Coming out of a pandemic, local eateries -whether brick and mortar or food trucks- are still facing many challenges to stay in business. The passing of the "food tax holiday" for the month of August has been a winner for many traditional families in the volunteer state. The majority of people still eat at least one meal at home if not more. Sadly, restaurants and others in the food service industry aren't saving money as they already purchase items without food sales tax, and add sales tax when they sell the prepared food to their customers. The tax is still there for customers as prepared food during the month of August, while grocers aren't charging the tax.
Restaurants and others in the service and food service industry continue to fall short in finding servers, cooks, and others to run their businesses. Labor shortages across the industry are significantly affecting businesses in the Tri-Cities, and across the U.S. While the number of employees willing to work has dropped, so has the stress they can take. Many employers have been forced to cut open hours to give employees a much-needed break.
Supply chain issues are also a continued problem, though the availability of some items has rebounded in recent weeks. With record inflation, restaurant owners have seen a marked increase in their food and supply costs which cut into their bottom line unless they are willing to move the burden onto their customers.
Friend of a Farmer Restaurant's Taylor Morabity says "While labor shortages have begun to improve, I think the biggest challenge the industry currently faces is the drastic increase in food cost, specifically within the world of poultry, meat & fish. Products that used to cost $11 or $12 a pound have doubled and in some cases, nearly tripled in price. Unfortunately, with the current supply chain issues & rising inflation, I believe that restaurant owners & management will be navigating around this particular challenge for quite some time."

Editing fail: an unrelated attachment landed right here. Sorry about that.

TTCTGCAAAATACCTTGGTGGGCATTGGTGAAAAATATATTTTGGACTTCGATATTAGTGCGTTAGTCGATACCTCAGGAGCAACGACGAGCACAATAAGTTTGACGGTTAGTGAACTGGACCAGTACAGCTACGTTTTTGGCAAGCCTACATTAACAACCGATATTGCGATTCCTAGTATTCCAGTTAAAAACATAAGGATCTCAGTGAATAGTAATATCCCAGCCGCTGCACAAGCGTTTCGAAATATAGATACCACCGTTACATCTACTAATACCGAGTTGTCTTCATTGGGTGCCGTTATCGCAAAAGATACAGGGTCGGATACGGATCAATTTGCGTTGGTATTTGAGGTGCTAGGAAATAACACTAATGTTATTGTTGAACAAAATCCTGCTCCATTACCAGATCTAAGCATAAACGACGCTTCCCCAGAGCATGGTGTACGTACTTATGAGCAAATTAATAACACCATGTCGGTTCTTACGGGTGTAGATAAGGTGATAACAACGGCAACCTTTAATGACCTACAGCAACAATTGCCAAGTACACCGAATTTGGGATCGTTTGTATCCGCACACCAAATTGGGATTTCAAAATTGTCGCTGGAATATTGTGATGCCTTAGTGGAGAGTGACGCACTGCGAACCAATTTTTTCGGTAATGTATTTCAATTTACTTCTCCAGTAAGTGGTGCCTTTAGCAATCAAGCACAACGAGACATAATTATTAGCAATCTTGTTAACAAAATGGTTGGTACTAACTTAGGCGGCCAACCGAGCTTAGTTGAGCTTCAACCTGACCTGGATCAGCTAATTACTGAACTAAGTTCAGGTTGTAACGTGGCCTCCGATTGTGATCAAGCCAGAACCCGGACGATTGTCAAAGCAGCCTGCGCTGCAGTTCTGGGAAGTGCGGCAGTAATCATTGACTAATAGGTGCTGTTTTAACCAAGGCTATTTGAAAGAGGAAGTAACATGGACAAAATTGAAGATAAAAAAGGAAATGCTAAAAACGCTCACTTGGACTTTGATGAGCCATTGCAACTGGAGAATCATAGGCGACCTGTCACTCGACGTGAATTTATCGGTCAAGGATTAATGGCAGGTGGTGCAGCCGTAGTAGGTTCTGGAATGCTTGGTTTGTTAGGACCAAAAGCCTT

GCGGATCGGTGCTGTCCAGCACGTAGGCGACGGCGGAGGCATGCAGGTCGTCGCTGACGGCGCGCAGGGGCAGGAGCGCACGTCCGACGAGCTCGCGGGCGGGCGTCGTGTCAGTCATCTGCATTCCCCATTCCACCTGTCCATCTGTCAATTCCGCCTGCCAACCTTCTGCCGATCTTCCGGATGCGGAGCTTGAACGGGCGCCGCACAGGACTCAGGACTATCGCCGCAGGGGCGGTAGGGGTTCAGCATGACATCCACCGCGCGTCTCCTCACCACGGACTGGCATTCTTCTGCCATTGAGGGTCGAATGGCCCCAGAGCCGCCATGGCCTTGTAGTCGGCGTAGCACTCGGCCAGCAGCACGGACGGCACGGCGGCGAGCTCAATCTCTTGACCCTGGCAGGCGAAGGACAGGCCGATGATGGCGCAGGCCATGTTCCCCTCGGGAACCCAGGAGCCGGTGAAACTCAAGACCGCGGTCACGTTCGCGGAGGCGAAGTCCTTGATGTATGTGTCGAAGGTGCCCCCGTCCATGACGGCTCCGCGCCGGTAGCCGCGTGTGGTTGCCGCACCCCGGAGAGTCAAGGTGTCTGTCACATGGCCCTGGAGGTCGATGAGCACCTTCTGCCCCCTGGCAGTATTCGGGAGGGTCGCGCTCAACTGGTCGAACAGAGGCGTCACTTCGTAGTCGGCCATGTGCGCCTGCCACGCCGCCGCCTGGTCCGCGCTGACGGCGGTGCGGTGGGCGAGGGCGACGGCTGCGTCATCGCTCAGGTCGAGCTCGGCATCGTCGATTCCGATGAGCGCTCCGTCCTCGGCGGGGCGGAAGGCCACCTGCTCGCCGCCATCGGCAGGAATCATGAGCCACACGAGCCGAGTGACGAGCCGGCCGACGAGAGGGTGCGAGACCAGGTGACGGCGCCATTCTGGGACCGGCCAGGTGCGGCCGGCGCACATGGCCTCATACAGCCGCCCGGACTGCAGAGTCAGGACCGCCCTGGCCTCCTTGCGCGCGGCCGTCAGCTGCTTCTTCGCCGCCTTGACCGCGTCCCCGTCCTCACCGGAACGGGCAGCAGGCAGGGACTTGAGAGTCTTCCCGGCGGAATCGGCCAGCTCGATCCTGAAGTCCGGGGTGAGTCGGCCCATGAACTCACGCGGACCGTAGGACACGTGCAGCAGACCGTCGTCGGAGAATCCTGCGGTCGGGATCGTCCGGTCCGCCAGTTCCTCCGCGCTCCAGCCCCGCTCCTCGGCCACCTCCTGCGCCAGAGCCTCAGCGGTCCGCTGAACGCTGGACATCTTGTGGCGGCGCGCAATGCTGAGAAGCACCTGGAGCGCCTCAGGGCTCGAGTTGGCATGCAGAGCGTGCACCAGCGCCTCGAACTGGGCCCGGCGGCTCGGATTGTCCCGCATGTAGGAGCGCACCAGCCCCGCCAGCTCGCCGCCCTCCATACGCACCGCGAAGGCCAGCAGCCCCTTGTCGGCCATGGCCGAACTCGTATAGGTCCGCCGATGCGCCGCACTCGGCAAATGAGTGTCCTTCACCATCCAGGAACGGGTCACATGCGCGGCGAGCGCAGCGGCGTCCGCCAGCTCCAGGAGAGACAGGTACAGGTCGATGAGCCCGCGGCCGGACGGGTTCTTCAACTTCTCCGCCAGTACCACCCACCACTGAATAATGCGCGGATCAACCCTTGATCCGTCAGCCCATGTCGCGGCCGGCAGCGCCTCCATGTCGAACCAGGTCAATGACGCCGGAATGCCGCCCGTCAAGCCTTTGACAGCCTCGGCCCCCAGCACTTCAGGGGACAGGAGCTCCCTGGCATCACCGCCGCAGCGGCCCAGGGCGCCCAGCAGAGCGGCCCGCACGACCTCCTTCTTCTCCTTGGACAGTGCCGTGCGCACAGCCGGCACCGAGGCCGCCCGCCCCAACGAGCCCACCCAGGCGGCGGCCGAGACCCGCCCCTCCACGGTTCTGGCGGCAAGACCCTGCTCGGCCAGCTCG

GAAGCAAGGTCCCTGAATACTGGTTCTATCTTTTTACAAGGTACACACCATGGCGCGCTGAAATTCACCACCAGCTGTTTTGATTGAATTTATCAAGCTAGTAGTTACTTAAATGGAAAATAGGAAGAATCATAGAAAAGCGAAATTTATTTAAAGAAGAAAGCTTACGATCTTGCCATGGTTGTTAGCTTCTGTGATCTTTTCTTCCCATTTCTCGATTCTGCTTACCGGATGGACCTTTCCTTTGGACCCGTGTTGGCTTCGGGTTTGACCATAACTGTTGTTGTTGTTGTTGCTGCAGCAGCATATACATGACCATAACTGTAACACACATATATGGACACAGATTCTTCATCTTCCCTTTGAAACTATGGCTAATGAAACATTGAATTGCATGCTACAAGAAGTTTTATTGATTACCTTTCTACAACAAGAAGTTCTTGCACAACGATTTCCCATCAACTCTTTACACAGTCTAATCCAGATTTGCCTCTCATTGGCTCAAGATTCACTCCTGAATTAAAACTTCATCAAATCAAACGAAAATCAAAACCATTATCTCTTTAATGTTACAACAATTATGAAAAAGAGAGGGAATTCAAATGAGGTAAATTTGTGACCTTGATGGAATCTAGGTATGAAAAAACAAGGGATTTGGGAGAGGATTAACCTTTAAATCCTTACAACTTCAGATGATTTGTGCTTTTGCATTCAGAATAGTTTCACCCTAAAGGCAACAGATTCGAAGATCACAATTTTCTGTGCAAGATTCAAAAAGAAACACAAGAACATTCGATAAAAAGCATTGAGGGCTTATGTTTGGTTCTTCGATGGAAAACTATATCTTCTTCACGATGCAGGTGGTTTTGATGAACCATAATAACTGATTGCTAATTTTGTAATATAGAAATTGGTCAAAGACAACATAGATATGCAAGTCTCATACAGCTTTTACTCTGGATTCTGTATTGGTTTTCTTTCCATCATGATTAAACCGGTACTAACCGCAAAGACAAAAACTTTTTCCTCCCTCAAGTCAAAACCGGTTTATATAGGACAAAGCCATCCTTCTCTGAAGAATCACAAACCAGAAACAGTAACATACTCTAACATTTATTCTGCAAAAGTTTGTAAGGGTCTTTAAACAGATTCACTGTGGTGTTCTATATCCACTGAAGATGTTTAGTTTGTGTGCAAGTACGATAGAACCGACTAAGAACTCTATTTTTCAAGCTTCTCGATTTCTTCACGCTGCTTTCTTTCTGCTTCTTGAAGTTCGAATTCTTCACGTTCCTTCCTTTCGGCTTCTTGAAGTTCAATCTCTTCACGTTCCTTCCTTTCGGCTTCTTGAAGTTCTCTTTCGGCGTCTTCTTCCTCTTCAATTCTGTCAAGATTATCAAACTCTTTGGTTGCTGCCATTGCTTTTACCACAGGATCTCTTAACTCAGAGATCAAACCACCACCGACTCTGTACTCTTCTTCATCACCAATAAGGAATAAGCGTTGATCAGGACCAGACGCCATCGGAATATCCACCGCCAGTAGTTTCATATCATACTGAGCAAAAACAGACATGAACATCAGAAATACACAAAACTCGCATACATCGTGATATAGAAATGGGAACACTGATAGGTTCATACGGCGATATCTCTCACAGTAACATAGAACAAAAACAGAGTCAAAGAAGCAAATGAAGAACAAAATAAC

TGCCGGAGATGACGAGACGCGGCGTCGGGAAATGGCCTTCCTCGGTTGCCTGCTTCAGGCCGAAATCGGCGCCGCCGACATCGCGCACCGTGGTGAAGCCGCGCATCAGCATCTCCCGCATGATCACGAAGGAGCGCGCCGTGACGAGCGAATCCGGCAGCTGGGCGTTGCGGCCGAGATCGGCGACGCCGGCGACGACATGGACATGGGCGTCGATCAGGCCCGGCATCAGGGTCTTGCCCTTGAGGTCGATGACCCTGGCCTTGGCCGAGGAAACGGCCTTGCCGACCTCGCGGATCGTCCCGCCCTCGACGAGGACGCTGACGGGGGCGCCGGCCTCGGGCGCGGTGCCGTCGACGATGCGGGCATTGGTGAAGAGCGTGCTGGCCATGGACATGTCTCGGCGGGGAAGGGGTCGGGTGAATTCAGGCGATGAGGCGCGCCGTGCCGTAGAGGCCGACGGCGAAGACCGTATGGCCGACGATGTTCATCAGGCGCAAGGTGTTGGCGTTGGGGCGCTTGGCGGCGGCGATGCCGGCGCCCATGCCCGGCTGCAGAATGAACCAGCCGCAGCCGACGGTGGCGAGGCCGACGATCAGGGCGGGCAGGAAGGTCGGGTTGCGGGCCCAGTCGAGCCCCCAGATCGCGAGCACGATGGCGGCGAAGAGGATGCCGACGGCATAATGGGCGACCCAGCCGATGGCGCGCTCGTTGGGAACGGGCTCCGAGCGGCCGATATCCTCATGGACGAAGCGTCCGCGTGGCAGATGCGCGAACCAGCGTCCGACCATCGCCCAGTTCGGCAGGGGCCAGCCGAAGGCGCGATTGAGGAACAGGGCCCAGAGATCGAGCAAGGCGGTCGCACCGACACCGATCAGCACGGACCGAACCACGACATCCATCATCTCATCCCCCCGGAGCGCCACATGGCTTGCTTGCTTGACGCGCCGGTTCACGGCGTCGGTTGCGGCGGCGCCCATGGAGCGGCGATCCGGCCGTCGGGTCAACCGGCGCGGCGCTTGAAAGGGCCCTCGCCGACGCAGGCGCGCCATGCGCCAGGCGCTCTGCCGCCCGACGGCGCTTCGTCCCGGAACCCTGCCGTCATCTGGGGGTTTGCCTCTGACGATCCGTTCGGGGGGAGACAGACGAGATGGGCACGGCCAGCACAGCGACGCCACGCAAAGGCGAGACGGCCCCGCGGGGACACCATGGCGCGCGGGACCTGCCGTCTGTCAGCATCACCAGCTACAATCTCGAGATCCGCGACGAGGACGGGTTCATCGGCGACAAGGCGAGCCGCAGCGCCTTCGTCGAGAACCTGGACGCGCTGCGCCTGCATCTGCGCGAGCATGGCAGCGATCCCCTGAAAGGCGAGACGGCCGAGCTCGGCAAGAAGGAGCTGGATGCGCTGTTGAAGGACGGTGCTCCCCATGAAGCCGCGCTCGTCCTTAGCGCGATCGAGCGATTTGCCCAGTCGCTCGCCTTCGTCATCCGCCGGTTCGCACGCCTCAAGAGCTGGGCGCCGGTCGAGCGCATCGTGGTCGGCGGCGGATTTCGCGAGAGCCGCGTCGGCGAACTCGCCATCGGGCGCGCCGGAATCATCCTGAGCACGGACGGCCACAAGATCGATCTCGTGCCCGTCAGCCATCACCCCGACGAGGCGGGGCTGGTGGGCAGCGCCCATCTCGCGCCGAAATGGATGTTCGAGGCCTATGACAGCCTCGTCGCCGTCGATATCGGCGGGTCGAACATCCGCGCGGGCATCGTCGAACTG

According to the National Restaurant Association, Wholesale food prices increased 13.4% during the last 12 months.
While the wholesale costs have increased for businesses, the majority of people in the tri-cities still eat at least one or more meals at home. This means items purchased in the grocery store to make meals at home are bought cheaper (not having to pay sales tax on those items in August).
Unfortunately, many young professionals and non-traditional families are more on-the-go than ever and have to eat out more often, where they are forced to contend with the higher costs of goods and paying taxes for their food. Retired financial consultant Paul Lewin of Jonesborough says he would "always encourage his clients to think about how they were spending their money. I'd tell them to think about how many dollars they could save by making their morning coffee at home just 2-3 times a week, or by packing their lunch twice a week." Lewin says he used the analogy to show them how they could find the money to put into their investment account for retirement, but the same principle applies to saving money to live on.
Tennessee passed a law creating a sales tax-free "holiday" for food and food ingredients during the entire month of August. This exempts the purchase of specific food items from sales tax in the state. The food tax holiday applies to “food and food ingredients." Applicable items are defined as “liquid, concentrated, solid, frozen, dried or dehydrated substances that are sold to be ingested or chewed by humans and are consumed for their taste or nutritional value.” The food tax holiday does not include “alcoholic beverages, tobacco, candy, dietary supplements, and prepared foods.”
According to a notice posted on the Tennessee Department of Revenue’s website, “Food and food ingredients are those items otherwise taxed at the 4% state sales tax rates plus the applicable local rate.”
People buying food at coffee shops, doughnut shops, restaurants, and food trucks are still taxed for their prepared food items. The information page from the department of revenue is quite clear. Food items “purchased from a micro-market or vending machine will remain subject to the sales tax.”